I normally don’t stray too far from the Civil War on this blog, but I’ve recently been reading up on ways to increase blog readership and I thought I’d share some of the things I’ve learned, either in these articles or on my own.
First, I thought I’d lead off with some of the better articles I’ve read on the subject:
All of these blogs bring some different ideas to the table and may help you build a better blog yourself.
Second, I thought I’d share some of my own tips and describe what’s worked for me in my on-again, off-again life as a Civil War blogger. I instinctively figured some things out on my own:
- Focus on writing at least one “quality” article per week. If you take the time and effort to really research a post it will show in your finished product. The presence of at least a weekly post of real substance will bring readers in and keep them coming back for more. These quality entries can also be sent to the various blog carnivals around, especially the History Carnival, which can only serve to increase your readership.
- Get yourself linked to as many other sites as possible. When I first started blogging, Dimitri Rotov was the only other Civil War blogger out there. The Civil War blogosphere got some quality new members not too long after when Eric Wittenberg and Drew Wagenhoffer lent their considerable talents to the topic. Where am I going with this? It has to do with linking to other blogs in your topic of interest. The more links you have from others, the more likely readers are to find your site. I’ve made it a policy from day one to try to link to as many other Civil War bloggers out there as possible, and I routinely try to lend a helping hand to new blogs by linking to them. In most cases, you’ll find that your fellow bloggers will return the favor.
- Promote your blog and allow readers to find it. By this, I mean you should include a link to your blog in emails, in your signature for any forums or newsgroups you post in, and generally any time you comment on another blog. Note that most blog comment windows already have a place for you to enter your URL. Do not include your blog link in the actual comment. Doing so is considered bad form and may get you labeled as a spammer. Also, make sure you are actually contributing to these sites when you post or submit a comment. Posting a “come check out my new blog!” post in a forum is just as likely to turn people off. By doing all of these things, you are giving people who share your interests the opportunity to find your blog.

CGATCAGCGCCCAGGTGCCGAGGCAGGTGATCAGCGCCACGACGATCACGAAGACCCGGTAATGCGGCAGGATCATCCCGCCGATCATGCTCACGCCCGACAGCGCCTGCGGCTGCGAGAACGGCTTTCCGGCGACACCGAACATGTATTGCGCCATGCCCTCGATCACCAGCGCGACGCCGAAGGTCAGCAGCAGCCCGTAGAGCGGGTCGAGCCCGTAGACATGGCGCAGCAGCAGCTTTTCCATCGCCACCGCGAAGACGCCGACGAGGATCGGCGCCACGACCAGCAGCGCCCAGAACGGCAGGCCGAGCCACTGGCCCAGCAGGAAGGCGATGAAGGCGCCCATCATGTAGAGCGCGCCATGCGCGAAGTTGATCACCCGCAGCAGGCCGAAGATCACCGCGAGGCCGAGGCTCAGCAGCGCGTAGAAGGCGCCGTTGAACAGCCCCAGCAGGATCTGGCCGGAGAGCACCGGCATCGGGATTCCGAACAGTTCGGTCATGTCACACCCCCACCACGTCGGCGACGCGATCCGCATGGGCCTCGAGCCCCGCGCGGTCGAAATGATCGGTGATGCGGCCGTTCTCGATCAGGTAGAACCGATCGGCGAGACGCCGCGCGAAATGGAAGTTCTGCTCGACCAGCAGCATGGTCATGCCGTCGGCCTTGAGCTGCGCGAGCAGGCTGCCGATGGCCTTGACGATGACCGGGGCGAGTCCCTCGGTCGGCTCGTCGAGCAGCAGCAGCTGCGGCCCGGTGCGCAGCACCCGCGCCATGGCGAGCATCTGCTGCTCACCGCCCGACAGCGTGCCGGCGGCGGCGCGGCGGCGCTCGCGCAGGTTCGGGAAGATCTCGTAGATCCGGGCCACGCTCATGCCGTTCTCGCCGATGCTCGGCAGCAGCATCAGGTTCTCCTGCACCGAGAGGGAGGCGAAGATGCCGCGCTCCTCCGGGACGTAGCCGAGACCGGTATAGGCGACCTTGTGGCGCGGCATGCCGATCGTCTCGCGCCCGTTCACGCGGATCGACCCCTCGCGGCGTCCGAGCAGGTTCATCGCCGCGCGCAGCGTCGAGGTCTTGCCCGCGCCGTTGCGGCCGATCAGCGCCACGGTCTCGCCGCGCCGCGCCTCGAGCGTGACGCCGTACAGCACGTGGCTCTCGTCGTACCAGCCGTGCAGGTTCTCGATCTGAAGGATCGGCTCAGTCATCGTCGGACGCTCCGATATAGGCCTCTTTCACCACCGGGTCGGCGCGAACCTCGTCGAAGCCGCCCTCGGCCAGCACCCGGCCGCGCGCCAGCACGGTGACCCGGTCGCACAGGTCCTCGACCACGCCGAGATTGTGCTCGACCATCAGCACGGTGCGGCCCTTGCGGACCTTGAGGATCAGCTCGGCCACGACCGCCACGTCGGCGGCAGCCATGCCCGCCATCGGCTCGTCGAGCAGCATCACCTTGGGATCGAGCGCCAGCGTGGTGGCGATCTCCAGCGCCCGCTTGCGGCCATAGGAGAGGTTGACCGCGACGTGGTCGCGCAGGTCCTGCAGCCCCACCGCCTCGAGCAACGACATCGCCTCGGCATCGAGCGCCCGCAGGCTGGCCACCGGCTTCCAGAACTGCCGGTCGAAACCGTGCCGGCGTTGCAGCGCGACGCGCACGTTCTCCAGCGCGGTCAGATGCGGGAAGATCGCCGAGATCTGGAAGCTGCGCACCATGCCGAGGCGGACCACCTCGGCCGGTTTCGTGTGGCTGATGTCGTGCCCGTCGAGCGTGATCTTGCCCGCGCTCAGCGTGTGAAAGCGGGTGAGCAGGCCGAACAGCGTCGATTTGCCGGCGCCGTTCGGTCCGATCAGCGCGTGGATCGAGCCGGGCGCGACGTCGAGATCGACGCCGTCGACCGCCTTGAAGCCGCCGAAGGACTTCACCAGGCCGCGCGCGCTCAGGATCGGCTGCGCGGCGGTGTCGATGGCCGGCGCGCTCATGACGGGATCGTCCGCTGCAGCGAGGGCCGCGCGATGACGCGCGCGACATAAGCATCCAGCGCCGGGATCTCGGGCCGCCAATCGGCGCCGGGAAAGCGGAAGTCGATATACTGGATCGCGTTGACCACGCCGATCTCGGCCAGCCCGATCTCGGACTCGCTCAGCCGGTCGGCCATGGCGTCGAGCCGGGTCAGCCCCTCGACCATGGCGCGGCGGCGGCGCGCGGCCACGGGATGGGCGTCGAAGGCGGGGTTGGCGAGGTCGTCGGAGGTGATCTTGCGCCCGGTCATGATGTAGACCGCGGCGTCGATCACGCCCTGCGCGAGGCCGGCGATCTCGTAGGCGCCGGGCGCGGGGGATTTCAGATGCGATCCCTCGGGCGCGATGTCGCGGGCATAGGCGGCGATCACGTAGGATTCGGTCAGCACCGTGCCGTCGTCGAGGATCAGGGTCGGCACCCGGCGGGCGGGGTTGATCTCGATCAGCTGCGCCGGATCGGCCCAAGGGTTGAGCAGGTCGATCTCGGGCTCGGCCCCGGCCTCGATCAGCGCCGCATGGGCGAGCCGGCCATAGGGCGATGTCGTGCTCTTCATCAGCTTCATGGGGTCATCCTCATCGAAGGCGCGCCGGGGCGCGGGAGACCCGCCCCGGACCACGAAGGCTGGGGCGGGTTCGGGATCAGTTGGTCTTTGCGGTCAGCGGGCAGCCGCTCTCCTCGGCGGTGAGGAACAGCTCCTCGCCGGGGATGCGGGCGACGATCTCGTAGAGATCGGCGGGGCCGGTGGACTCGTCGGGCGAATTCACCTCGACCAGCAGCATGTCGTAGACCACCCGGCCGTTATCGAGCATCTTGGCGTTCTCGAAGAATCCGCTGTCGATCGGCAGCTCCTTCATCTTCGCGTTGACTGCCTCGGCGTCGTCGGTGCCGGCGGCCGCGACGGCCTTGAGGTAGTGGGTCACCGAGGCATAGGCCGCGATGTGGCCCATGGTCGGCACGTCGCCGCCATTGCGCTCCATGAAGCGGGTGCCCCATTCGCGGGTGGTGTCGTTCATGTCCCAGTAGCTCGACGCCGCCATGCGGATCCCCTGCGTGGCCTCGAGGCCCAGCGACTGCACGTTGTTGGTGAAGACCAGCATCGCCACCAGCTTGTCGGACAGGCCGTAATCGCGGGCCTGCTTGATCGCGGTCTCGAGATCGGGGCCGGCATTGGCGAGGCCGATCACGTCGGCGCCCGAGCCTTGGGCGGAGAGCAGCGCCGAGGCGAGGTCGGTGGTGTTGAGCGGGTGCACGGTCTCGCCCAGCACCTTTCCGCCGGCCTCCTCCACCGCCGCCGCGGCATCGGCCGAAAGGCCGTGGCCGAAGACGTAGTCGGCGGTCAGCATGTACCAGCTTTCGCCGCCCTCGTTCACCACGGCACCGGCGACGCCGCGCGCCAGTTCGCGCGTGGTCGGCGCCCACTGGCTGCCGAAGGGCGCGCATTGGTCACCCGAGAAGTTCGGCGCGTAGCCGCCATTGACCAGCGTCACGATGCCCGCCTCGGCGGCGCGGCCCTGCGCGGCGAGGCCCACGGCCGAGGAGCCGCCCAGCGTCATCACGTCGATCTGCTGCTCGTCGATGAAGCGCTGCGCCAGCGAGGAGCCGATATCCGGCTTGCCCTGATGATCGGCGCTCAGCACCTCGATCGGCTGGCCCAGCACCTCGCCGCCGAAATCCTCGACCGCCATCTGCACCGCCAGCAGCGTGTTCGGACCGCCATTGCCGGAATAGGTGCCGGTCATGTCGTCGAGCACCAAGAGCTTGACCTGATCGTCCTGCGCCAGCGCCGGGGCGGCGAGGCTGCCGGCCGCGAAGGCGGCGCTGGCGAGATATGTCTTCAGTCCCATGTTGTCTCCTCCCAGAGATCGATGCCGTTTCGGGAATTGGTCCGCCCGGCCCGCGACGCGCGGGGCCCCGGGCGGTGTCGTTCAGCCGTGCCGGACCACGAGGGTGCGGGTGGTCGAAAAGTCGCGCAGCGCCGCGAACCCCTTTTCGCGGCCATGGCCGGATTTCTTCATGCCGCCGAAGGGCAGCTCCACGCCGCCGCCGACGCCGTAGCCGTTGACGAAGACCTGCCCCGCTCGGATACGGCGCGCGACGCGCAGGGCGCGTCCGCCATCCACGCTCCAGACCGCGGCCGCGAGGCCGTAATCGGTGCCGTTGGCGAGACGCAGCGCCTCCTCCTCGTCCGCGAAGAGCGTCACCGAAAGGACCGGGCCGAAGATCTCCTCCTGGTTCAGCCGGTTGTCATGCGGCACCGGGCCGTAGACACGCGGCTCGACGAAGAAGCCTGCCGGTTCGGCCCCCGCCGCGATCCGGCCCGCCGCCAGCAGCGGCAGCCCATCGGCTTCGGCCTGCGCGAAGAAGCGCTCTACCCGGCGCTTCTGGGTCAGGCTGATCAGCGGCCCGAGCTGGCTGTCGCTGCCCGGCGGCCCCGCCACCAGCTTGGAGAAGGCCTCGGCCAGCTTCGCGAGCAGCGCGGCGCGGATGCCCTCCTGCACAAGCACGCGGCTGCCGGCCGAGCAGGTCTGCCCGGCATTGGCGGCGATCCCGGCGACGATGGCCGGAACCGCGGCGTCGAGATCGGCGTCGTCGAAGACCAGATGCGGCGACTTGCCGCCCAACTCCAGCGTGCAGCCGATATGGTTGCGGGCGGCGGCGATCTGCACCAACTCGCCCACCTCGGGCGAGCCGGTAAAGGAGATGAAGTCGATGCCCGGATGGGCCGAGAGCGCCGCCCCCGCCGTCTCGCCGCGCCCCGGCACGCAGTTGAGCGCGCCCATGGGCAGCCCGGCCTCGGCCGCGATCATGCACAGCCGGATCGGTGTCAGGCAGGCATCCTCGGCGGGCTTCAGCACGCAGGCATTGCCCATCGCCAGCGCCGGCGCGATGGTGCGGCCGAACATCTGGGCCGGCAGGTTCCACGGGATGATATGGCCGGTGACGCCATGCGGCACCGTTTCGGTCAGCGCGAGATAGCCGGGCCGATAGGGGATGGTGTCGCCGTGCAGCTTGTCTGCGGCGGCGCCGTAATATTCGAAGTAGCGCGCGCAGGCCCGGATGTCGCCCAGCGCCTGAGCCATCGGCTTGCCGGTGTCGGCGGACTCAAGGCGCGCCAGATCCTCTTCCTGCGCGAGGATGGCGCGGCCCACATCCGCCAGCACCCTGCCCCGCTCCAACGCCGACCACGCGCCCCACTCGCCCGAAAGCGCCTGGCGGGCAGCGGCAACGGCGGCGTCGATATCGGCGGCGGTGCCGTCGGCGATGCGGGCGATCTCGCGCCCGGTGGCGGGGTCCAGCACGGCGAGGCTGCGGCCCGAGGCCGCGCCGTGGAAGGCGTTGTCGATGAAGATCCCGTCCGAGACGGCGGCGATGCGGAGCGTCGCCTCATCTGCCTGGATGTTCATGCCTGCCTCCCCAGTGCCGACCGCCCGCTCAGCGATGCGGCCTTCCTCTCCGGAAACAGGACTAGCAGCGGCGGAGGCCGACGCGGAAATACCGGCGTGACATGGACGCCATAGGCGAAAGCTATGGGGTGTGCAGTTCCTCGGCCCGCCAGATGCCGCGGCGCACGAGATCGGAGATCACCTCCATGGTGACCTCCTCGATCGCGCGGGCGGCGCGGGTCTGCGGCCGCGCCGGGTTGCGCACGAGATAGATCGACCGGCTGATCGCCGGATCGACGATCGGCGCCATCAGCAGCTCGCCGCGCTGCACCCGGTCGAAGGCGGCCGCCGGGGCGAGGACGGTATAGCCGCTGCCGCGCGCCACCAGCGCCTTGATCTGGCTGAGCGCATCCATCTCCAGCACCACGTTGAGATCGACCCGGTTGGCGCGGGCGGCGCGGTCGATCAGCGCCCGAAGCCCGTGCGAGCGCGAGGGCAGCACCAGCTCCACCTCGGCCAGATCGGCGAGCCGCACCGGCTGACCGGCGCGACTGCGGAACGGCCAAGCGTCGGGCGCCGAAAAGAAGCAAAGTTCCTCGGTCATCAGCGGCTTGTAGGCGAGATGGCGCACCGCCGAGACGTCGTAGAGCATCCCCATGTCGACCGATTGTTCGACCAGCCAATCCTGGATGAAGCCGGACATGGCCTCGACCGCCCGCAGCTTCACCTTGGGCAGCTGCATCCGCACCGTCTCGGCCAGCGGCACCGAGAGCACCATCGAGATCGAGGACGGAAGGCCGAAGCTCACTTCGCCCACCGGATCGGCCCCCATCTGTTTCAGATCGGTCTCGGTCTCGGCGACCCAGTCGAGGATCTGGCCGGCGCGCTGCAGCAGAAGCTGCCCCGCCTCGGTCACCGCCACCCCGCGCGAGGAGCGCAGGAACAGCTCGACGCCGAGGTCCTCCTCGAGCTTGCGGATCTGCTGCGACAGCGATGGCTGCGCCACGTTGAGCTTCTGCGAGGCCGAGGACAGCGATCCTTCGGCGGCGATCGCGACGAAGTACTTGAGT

- Post your book reviews or other relevant posts on forums. This way you can show forum members your work (and of course link back to the blog entry at your blog) without just saying “Come check my blog out!” and turning people off, as mentioned above. Again, don’t overdo this. Make sure you are actually a contributing member of the forums you frequent before posting something like this, and make sure it isn’t the only thing you ever post once you do begin this method. I personally tend to use this sparingly. I almost always post only book reviews. This is a popular area on many of the Civil War forums I frequent, and it stays on topic.
- Submit your blog to as many search engines as you possibly can. Most people know of Google and Yahoo, but there are many, many more. Take the time when you are first starting out to let these sites know of your blog’s existence. You’ll start showing up in a lot of different search engines and the traffic should start to increase as a result.
- Submit your blog to as many “blog catalogs” as you can. These sites act as directories for blogs, grouping the blogs by category so readers can find bloggers who blog on their own topics of interest. You’ll notice the catalogs I subscribe to over in the right sidebar of the blog. The one you absolutely SHOULD JOIN is Technorati. I cannot stress that enough.
- Try to post regularly. Time constraints have forced me many times to blog far less than I would like, but blogs which are regularly updated tend to attract and keep readers. If you are looking for an example, Dimitri is usually the king of this method. He doesn’t always have a lengthy post daily, but he stays active even with short blurbs of interest.
That’s enough for now. I may come back to this topic at some other time to discuss some of the benefits and rewards of blogging, including review copies of books, affiliation with bookseller web sites such as Amazon and Abebooks, and inside information learned from contacts you make in the course of blogging. If you have any other good ideas you’d like to share, I’d love to hear them!
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Want to read some interesting Civil War content from amateurs and pros alike? Check out the Top 10 Civil War Blogs and Top 10 Civil War Blogs: 11-20.